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Prime Minister Justin Trudeau responds to a question during question period in the House of Commons on Wednesday.

Adrian Wyld/THE CANADIAN PRESS

Prime Minister Justin Trudeau sought to assure Canadians on Wednesday that despite "a lot of questions" about Liberal cash-for-access fundraisers that are generating hundreds of thousands of dollars, the governing party is not doing anything unethical or acting above the law.

In exchanges that appeared to rattle Mr. Trudeau and drew jeers from the opposition benches, Liberal fundraising dominated Question Period in the House of Commons as the other parties brought up example after example of events that appeared to mix government business with partisan efforts to raise money.

"I know, Mr. Speaker, that there are a lot of questions about these issues," Mr. Trudeau said. "But that is why it makes me happy to reassure Canadians that we indeed have among the strongest political financing rules in the country, which means that Canadians have confidence in the transparency, openness, rigour and accountability of our system, which this party has always followed and always will follow."

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Read more: Trudeau attended cash-for-access fundraiser with Chinese billionaires

Interim Conservative Leader Rona Ambrose called Mr. Trudeau the principal player in an "unethical" Liberal fundraising scheme. The party can raise $50,000 to $120,000 at receptions in private homes where the Prime Minister is the prize guest.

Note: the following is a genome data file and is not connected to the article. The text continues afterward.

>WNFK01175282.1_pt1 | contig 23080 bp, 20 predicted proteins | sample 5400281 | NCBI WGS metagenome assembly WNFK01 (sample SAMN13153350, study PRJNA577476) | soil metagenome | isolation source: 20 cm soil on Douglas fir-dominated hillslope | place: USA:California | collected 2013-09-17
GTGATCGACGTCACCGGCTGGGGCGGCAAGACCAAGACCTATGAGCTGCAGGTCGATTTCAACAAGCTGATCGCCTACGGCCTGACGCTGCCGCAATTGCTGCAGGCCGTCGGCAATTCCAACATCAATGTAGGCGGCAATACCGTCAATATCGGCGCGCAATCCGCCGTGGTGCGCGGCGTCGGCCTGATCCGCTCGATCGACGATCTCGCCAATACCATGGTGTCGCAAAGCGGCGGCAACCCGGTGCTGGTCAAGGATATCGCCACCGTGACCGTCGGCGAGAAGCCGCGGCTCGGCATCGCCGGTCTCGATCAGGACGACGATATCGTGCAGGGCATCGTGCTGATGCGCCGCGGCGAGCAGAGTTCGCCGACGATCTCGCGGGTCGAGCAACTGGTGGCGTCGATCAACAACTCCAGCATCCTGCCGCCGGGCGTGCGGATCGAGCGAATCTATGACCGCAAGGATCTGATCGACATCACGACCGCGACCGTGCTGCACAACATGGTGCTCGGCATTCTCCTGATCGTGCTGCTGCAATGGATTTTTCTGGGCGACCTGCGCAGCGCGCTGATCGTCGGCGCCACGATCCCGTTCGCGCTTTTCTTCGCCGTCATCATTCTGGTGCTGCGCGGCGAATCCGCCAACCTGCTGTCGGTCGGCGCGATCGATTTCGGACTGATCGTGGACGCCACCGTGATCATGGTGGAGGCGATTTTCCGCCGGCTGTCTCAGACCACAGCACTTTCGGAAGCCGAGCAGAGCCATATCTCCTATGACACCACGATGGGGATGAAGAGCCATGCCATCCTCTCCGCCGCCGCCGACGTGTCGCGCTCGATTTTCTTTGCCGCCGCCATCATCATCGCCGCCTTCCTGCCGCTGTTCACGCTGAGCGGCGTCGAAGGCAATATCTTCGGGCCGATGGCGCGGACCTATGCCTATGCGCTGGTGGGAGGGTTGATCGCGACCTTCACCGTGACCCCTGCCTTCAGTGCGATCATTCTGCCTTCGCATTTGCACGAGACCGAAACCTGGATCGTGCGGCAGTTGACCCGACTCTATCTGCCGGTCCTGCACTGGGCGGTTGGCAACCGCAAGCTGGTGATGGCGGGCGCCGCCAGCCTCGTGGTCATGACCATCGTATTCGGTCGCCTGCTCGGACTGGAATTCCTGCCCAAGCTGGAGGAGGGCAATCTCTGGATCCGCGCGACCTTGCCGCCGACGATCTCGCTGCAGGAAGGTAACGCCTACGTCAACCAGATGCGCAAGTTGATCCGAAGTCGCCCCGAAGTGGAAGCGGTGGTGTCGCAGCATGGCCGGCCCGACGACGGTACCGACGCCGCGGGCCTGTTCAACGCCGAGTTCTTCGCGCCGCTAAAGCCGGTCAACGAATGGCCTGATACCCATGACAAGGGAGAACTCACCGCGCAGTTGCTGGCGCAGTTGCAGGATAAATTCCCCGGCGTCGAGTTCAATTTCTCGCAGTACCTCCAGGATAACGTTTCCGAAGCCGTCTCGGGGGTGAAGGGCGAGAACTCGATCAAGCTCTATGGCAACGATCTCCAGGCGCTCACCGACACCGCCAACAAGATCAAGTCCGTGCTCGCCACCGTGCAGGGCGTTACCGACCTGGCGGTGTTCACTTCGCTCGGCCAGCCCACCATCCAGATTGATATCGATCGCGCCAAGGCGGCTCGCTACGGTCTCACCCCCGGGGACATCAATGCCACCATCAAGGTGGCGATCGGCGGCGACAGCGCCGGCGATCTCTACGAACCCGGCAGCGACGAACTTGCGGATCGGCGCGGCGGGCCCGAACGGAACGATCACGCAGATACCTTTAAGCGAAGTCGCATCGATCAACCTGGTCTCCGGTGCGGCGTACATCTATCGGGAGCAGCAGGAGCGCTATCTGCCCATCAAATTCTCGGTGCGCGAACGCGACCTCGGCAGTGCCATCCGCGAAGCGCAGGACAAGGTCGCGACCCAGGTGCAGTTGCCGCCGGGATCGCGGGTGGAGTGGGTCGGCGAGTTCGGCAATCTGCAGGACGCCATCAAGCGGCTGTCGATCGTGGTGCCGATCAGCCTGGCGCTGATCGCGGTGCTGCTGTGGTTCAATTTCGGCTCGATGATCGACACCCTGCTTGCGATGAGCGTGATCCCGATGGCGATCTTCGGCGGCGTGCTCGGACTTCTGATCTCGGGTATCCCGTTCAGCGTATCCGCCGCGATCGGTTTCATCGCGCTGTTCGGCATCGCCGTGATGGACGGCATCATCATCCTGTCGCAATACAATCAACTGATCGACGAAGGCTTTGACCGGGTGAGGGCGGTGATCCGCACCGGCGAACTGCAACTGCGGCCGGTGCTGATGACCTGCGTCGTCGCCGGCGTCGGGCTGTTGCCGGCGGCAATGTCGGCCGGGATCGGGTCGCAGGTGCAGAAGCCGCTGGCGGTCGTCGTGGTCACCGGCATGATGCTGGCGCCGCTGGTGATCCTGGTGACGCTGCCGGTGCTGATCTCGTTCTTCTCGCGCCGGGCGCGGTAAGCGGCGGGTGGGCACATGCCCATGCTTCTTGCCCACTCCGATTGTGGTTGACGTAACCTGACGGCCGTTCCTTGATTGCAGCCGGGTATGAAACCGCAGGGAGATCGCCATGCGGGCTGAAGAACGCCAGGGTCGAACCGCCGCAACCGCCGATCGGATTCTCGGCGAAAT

She pointed to a May 19 fundraiser at the Toronto home of Chinese Canadian business executive Benson Wong.

One of the donors at the event was insurance tycoon Shenglin Xian, who was awaiting federal approval for a new bank to begin operations. Among the guests was Chinese billionaire Zhang Bin, who days later announced with a business partner a donation of $200,000 to the Pierre Elliott Trudeau Foundation and $50,000 for a statue of Mr. Trudeau's father.

"Does the Prime Minister understand that this is not only unethical, it is more than likely illegal or does he just not care any more?" Ms. Ambrose said in the Commons.

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Ms. Ambrose then raised the case of Vancouver multimillionaire Miaofei Pan, who told The Globe and Mail he hosted a Nov. 7 fundraiser at his home and made the case to the Prime Minister to allow Chinese investment in seniors' care and real estate development and to ease rules for immigrant investors. This took place as the Trudeau government is reviewing a $1-billion bid by China's Anbang Insurance Group to buy one of B.C.'s biggest retirement home-nursing care chains. Mr. Pan is not a lobbyist and does not represent Anbang.

"Based on these facts, this is not only unethical, it is illegal. Does the Prime Minister believe he is above the law," Ms. Ambrose said.

At times, Mr. Trudeau appeared flustered by the aggressive attacks and repeated that Canadians should have "confidence" in his government which, he said, understands "the values of openness, accountability, transparency that are required in order to maintain Canadians' trust in our government."